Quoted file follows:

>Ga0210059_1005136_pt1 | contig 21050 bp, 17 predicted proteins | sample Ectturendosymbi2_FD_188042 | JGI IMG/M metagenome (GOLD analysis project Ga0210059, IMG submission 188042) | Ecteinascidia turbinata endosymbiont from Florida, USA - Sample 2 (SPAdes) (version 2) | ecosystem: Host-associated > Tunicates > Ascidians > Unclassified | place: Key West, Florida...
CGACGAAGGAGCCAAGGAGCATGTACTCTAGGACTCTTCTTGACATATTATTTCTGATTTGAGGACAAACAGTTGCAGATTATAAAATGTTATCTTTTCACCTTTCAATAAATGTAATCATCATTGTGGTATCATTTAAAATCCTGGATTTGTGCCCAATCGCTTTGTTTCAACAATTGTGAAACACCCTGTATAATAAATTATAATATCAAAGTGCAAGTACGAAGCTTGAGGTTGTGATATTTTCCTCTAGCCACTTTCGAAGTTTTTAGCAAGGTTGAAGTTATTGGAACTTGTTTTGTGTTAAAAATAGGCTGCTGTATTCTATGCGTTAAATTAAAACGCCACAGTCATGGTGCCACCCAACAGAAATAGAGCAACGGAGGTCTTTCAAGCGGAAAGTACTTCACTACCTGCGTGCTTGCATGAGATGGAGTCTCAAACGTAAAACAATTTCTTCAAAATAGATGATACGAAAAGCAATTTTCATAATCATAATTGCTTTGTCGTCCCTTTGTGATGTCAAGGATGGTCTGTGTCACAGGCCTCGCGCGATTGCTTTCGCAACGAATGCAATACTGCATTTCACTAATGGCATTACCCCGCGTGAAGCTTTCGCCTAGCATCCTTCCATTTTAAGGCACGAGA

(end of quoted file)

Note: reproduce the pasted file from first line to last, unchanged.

>Ga0210059_1005136_pt1 | contig 21050 bp, 17 predicted proteins | sample Ectturendosymbi2_FD_188042 | JGI IMG/M metagenome (GOLD analysis project Ga0210059, IMG submission 188042) | Ecteinascidia turbinata endosymbiont from Florida, USA - Sample 2 (SPAdes) (version 2) | ecosystem: Host-associated > Tunicates > Ascidians > Unclassified | place: Key West, Florida...
CGACGAAGGAGCCAAGGAGCATGTACTCTAGGACTCTTCTTGACATATTATTTCTGATTTGAGGACAAACAGTTGCAGATTATAAAATGTTATCTTTTCACCTTTCAATAAATGTAATCATCATTGTGGTATCATTTAAAATCCTGGATTTGTGCCCAATCGCTTTGTTTCAACAATTGTGAAACACCCTGTATAATAAATTATAATATCAAAGTGCAAGTACGAAGCTTGAGGTTGTGATATTTTCCTCTAGCCACTTTCGAAGTTTTTAGCAAGGTTGAAGTTATTGGAACTTGTTTTGTGTTAAAAATAGGCTGCTGTATTCTATGCGTTAAATTAAAACGCCACAGTCATGGTGCCACCCAACAGAAATAGAGCAACGGAGGTCTTTCAAGCGGAAAGTACTTCACTACCTGCGTGCTTGCATGAGATGGAGTCTCAAACGTAAAACAATTTCTTCAAAATAGATGATACGAAAAGCAATTTTCATAATCATAATTGCTTTGTCGTCCCTTTGTGATGTCAAGGATGGTCTGTGTCACAGGCCTCGCGCGATTGCTTTCGCAACGAATGCAATACTGCATTTCACTAATGGCATTACCCCGCGTGAAGCTTTCGCCTAGCATCCTTCCATTTTAAGGCACGAGA